‘Apocalyptic’ spiderwebs carpet Australia after flooding, mouse plague

Arachnophobes steer clear.

As if the mouse and snake plagues weren’t bad enough, Southeastern Australia is being blanketed in horror movie-evoking spiderwebs following severe flooding in the region. The spooky images were first shared to Reddit but have since gone viral across the “web.”

“If the floods weren’t enough, I give you, spider apocalypse,” wrote the user on the pic which shows spiderwebs covering a field in Gippsland, Victoria like silky circus tents. Wellington Shire councillor Carolyn Crossley even posted an eerie clip of the “gossamer web billowing in the breeze.”

The haunting webs appeared following torrential rainfall and powerful winds that’ve lashed the area since Wednesday, resulting in several deaths and forcing thousands to evacuate their homes, Yahoo Australia reported.

A Facebook user seeking to identify the critters posted a close-up to the Australian Spider Identification page, which shows the “red-and-black” arachnid sitting in the center of the web.

Thousands of spiders and their webs have blanketed bushland in Australia's state of Victoria, after heavy rain and flooding hit the region.
Thousands of spiders and their webs have blanketed bushland in Australia’s state of Victoria, after heavy rain and flooding hit the region.
Reuters

Despite their creepy countenance, the arachnids are actually harmless Ambicodamus crinitus, also known as Red and Black Spider. They created the sprawling silk tenements upon retreating to higher ground so they could escape the storms.

“It’s a semi-regular occurrence in Victoria in wintertime when we get most of our rain,” Ken Walker, an entomologist at the Melbourne Museum, told the Guardian. “Spiders can make a wide range of different silks and one of the silks they use for this behavior – ballooning – it’s a very, very thin little silk that they use … to fly away with the breeze.”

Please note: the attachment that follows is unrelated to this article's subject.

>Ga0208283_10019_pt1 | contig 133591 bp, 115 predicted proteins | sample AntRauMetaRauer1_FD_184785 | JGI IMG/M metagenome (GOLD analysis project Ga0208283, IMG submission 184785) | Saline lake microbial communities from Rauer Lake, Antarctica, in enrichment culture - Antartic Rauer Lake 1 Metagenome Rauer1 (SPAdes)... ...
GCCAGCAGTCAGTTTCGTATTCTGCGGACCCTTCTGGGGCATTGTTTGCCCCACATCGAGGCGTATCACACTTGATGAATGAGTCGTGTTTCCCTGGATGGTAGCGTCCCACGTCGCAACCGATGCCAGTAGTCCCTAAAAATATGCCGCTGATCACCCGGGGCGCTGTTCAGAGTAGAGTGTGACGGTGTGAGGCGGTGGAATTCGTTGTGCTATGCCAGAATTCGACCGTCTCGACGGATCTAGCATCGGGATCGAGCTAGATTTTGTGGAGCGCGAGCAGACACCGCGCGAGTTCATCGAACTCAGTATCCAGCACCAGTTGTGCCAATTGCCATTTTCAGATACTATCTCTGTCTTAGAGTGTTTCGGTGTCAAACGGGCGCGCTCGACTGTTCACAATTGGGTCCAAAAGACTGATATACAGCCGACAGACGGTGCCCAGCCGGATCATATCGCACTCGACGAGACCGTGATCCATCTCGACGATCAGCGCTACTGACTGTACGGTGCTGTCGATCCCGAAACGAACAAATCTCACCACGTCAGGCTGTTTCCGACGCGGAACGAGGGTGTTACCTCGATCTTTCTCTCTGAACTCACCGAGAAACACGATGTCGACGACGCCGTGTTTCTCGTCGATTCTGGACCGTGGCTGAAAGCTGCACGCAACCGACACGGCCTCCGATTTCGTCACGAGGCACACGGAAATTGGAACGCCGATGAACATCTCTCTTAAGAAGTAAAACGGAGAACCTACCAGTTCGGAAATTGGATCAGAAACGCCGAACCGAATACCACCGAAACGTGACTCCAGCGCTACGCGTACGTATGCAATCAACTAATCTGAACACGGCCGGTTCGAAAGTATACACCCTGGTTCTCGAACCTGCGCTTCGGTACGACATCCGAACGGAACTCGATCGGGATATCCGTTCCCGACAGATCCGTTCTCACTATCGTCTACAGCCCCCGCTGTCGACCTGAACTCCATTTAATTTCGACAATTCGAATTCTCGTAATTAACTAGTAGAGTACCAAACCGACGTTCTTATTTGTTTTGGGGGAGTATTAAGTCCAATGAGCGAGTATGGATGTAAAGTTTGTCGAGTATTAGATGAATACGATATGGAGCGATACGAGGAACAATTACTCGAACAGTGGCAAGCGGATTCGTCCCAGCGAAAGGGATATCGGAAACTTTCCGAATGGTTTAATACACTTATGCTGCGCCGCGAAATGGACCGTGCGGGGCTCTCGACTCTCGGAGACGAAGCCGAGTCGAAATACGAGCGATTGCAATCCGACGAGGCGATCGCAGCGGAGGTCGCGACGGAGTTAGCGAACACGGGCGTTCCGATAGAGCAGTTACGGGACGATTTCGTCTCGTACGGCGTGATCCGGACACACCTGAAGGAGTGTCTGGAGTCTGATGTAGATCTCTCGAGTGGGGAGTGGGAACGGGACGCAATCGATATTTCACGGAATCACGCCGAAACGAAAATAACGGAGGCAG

Upon finding a suitable landing spot, the eight-legged exiles use their tiny parasails to hook onto the tops of the vegetation, which they then quickly clamber up.

Walker explained that the “massive flooding event” prompted millions of displaced spiders to deploy their silky lassos all at once, effectively carpeting the countryside in a gossamer veil like an arachnid refugee camp.

The sprawling webs were created by spiders ballooning to higher ground to escape the floods.
The sprawling webs were created by spiders ballooning to higher ground to escape the floods.
Reddit

Suffice it to say, online arachnophobes were repulsed by the bizarre phenomenon.

“That is my worst nightmare,” commented one aghast Redditor of the spider scourge.

Another wrote, “Ahh Australia, you got fires, storms, mice, spiders. We should get a bloody award for surviving.”

“I can’t wait for the mouse plague vs spider apocalypse showdown,” quipped another. They were referencing Southeast Australia’s ongoing plague of cannibalistic mice, which have overrun homes and schools, destroyed thousands of dollars worth of crops and even started house fires by chewing through electrical cords.

However, others were enchanted by the spider cities, which they dubbed “absolutely beautiful.”

“I wish I could have seen this in person. That is so so cool!” fawned one arachnid fan under the post on the Australian Spider Identification page.

Another described the event as “remarkable.” “How wondrous it is that these tiny creatures get the message they need to escape the danger,” they wrote.

Living | New York Post

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